LONDON (Reuters) - British mortgage approvals hit a six-month high in February, rising for a third straight month and suggesting the housing market could start to regain momentum, Bank of England data showed on Monday.
Mortgage approvals for house purchases numbered 61,760 in February, up from 60,707 in January. Analysts in a Reuters poll had forecast 61,500 mortgage approvals were made in February.
The number of approvals fell in most months last year when tighter rules on mortgage lending took effect, requiring banks and building societies to make more rigorous checks on whether borrowers can afford their loans.
Net mortgage lending, which lags approvals, rose by 1.74 billion pounds, the fastest growth in three months.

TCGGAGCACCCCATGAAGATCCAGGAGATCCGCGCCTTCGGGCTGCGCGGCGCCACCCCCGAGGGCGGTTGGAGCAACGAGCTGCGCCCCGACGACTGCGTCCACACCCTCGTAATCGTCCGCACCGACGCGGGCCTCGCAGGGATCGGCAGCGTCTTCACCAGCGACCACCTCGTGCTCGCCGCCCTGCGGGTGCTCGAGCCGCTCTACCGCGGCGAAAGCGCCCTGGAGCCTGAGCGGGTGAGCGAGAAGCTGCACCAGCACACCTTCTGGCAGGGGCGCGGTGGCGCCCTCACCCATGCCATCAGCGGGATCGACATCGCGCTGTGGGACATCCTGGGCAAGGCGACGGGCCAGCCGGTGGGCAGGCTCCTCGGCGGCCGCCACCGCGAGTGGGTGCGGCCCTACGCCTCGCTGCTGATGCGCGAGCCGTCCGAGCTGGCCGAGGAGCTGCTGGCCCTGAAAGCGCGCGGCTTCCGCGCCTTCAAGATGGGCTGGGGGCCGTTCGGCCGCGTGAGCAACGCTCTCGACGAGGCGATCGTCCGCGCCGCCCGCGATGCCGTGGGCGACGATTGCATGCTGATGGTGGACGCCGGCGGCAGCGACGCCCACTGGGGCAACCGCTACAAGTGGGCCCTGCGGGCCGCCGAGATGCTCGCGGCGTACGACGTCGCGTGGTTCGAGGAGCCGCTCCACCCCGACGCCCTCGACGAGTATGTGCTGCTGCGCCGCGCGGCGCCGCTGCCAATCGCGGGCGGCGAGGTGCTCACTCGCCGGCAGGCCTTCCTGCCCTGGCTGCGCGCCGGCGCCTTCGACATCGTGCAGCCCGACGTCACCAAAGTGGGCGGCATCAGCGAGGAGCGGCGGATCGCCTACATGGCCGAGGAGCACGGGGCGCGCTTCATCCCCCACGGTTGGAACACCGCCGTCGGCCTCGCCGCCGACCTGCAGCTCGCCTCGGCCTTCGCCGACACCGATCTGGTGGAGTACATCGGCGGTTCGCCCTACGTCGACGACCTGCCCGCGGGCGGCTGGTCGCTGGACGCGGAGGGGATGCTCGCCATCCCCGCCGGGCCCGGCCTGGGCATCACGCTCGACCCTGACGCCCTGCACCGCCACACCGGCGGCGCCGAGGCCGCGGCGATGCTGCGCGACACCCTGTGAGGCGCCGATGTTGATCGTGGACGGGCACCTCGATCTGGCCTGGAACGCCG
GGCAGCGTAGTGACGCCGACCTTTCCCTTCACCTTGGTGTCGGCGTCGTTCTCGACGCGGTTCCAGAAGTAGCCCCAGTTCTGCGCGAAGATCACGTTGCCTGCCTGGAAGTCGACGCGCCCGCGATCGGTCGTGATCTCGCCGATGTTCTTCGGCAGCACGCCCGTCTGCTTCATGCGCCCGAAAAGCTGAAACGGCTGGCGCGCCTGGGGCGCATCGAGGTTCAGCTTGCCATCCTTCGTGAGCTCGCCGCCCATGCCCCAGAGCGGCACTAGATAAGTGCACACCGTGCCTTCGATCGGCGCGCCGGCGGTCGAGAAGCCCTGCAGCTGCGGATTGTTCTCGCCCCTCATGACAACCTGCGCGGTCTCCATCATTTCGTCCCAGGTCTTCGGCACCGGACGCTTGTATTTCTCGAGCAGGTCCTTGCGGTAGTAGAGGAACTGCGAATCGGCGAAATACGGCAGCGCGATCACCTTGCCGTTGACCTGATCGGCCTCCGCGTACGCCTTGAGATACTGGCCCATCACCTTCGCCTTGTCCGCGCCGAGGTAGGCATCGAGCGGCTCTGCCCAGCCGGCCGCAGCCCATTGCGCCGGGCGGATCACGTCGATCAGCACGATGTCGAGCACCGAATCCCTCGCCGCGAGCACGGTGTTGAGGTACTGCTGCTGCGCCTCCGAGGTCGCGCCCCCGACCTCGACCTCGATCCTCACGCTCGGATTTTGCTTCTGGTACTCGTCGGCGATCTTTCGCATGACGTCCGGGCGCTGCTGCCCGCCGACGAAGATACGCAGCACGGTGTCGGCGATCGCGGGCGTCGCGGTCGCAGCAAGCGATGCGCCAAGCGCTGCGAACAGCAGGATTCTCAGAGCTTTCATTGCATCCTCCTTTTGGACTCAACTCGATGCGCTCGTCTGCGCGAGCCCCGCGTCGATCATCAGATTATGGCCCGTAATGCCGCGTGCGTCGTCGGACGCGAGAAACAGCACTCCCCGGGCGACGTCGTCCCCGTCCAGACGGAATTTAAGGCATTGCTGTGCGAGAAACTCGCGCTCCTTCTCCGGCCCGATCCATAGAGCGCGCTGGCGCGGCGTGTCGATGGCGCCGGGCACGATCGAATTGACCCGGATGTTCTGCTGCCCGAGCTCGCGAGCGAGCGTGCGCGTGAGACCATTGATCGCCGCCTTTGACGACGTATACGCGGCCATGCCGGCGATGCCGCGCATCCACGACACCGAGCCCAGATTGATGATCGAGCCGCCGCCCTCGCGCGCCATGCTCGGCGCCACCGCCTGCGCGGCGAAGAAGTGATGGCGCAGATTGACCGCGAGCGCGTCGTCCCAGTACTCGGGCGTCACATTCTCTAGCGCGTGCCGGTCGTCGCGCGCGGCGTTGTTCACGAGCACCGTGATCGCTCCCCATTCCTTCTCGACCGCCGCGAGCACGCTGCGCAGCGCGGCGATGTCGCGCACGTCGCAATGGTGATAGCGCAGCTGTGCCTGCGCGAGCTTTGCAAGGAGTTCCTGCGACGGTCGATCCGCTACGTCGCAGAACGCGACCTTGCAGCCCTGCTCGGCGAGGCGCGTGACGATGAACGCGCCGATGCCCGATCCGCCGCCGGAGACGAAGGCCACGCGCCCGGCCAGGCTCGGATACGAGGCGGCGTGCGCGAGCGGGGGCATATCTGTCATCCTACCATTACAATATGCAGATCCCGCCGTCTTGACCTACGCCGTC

Recent surveys of housing market have shown a cooling in house price growth. Mortgage lender Nationwide last week said British house prices rose in March by the smallest annual amount since September 2013.
The BoE data pointed to further strong growth of lending to consumers as Britain’s economy continues to recover on the back of domestic demand. Consumer credit rose 6.6 percent year-on-year in February, down only slightly from January.
In the month of February alone, consumer credit grew by 740 million pounds, slowing a touch from January and below a forecast of 900 million pounds in a Reuters poll of economists.
Despite only weak rises in wages for much of the past five years, Britain’s economic recovery has become increasingly reliant on spending by households.
Lending to non-financial businesses rose for a second month by 440 million pounds, albeit down from growth of 1.79 billion pounds in January.
(Reporting by Andy Bruce and William Schomberg)
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